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Teaching Methods

Teaching Methods 

Undergraduate students are taught Earth Sciences within the Natural Sciences Tripos formally through a variety of teaching methods: lectures, practicals, supervisions, fieldwork and seminars.

Part IA Lecture © B.Pennington

Lectures and Practicals

In broad terms, the lectures outline the course, and the practicals help you understand it. Unlike some other options within the Natural Sciences Tripos (Physics and Chemistry in particular), practicals are not once-weekly, six-hour sessions, but instead each lecture (three per week in the first year) has a one-hour practical associated with it. During practical classes the lecturer and knowledgeable postgraduate students are on hand to help, and to answer questions you may have.


Supervision © B.Pennington

Supervisions are an integral part of the teaching process at Cambridge, and you will have weekly sessions in groups of two or three with your supervisor (either a member of academic staff or an experienced postgraduate). Work is set weekly - usually essays, numerical questions or practical work - and during the supervision you will receive tutoring and feedback on this. You should also use supervisions as an opportunity to develop your understanding of issues raised in the lectures and practicals, and to go over points you are unsure about.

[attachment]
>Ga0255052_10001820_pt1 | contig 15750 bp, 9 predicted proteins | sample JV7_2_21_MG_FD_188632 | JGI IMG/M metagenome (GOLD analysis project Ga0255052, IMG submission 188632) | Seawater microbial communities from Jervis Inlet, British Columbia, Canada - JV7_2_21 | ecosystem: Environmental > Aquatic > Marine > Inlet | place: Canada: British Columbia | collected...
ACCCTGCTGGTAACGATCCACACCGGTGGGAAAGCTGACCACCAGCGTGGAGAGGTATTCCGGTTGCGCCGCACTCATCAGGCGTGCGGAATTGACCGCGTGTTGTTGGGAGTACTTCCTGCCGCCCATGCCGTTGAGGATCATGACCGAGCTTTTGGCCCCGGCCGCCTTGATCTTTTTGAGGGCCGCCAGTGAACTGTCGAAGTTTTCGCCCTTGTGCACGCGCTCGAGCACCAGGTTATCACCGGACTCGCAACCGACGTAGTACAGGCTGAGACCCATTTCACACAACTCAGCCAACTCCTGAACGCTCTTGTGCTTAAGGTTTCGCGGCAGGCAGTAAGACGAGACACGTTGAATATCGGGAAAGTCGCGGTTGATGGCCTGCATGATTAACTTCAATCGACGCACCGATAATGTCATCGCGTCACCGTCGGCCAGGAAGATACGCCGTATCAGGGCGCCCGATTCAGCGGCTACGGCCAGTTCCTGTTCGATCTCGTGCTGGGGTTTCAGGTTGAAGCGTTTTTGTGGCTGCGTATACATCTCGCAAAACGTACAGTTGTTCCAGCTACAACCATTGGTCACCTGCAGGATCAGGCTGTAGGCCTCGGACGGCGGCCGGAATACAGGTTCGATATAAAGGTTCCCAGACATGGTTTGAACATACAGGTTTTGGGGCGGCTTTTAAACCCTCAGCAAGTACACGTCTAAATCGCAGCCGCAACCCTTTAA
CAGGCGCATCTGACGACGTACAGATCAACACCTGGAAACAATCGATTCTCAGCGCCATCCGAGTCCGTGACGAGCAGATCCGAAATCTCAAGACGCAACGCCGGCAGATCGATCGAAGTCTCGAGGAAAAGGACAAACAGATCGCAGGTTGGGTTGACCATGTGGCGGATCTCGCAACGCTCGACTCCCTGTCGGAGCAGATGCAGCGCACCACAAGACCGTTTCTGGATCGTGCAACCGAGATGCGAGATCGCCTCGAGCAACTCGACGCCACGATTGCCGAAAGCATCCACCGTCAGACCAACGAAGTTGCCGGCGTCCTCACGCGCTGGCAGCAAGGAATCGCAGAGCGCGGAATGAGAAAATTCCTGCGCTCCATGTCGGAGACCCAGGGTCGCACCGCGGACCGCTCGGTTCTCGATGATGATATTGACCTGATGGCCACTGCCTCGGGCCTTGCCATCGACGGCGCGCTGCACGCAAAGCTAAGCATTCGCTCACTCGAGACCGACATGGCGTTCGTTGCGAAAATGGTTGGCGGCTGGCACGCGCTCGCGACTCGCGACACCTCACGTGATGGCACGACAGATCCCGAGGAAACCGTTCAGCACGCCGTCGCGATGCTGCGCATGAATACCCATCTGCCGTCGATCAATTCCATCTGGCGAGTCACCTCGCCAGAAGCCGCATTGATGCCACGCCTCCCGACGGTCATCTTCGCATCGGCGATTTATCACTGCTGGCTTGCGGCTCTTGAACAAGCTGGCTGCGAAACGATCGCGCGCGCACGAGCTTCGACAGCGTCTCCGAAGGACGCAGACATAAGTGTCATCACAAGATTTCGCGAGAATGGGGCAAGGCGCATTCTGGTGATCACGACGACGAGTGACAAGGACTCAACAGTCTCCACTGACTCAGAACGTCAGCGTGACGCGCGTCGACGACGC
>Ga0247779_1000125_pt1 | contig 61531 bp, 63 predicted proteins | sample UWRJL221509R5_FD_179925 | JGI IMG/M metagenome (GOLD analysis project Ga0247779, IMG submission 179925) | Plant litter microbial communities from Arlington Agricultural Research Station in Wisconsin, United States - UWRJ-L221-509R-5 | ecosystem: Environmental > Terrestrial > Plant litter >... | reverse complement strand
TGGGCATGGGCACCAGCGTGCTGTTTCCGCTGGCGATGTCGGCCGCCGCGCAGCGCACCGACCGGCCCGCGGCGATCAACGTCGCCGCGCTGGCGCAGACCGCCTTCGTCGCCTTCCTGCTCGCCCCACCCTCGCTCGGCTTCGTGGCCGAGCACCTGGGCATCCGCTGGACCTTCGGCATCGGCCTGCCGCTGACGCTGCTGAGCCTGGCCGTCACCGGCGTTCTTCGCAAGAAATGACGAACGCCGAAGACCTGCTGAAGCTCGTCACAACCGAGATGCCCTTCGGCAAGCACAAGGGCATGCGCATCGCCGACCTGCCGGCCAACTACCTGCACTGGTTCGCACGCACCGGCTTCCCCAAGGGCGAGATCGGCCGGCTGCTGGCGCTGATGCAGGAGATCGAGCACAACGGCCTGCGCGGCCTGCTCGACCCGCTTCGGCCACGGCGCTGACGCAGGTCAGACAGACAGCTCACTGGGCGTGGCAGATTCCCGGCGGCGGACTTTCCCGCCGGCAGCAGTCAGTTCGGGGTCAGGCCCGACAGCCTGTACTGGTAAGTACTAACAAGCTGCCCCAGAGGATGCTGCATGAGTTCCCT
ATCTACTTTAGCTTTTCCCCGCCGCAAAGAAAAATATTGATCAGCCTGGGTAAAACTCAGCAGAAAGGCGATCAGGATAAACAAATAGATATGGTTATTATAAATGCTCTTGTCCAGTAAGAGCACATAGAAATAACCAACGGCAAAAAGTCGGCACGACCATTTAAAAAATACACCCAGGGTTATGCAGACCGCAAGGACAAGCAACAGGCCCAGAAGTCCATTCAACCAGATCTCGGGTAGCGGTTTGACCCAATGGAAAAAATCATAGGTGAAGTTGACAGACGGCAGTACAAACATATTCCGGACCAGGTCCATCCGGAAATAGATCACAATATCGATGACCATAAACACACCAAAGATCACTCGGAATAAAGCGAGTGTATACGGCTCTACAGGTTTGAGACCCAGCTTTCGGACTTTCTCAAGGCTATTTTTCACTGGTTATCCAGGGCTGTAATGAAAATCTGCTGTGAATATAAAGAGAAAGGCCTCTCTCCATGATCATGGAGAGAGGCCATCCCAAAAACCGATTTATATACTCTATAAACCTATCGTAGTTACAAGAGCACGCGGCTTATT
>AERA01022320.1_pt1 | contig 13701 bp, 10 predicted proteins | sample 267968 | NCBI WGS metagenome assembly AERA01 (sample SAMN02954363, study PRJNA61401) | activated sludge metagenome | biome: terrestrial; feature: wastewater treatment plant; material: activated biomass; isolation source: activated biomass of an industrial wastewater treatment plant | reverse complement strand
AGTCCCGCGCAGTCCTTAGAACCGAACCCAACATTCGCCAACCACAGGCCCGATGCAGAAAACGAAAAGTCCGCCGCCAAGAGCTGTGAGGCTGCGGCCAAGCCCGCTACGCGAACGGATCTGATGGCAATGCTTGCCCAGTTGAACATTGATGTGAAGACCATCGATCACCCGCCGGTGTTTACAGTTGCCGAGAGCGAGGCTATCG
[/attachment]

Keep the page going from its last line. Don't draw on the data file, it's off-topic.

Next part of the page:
Fourth year fieldwork in Spain © A.Thompson


The ability to interpret geology in the field is vital to geological research and is a central theme in the training of any undergraduate geologist. Field trips allow you to see, feel and understand spectacular examples of what you have ben taught, as well as learn vital skills of interpretation. Much more information on field trips, and lots of pictures can be found in our fieldwork pages.



In Part II and Part III, you will be expected to attend some of the Departmental Seminars to keep abreast on various issues at the forefront of scientific investigation. These offer an excellent opportunity to develop your knowledge by hearing great scientists from all over the world present their research.



"My first impression of the department was that everybody knew each other, and were all very friendly. The members of staff are very approachable, and were incredibly helpful in those first few weeks. Going to University is a big deal anyway, especially if you are doing a subject you've never studied before, so to have this level of support available was fantastic." Kate Hendry (recent graduate) reflects on her first impressions of the Department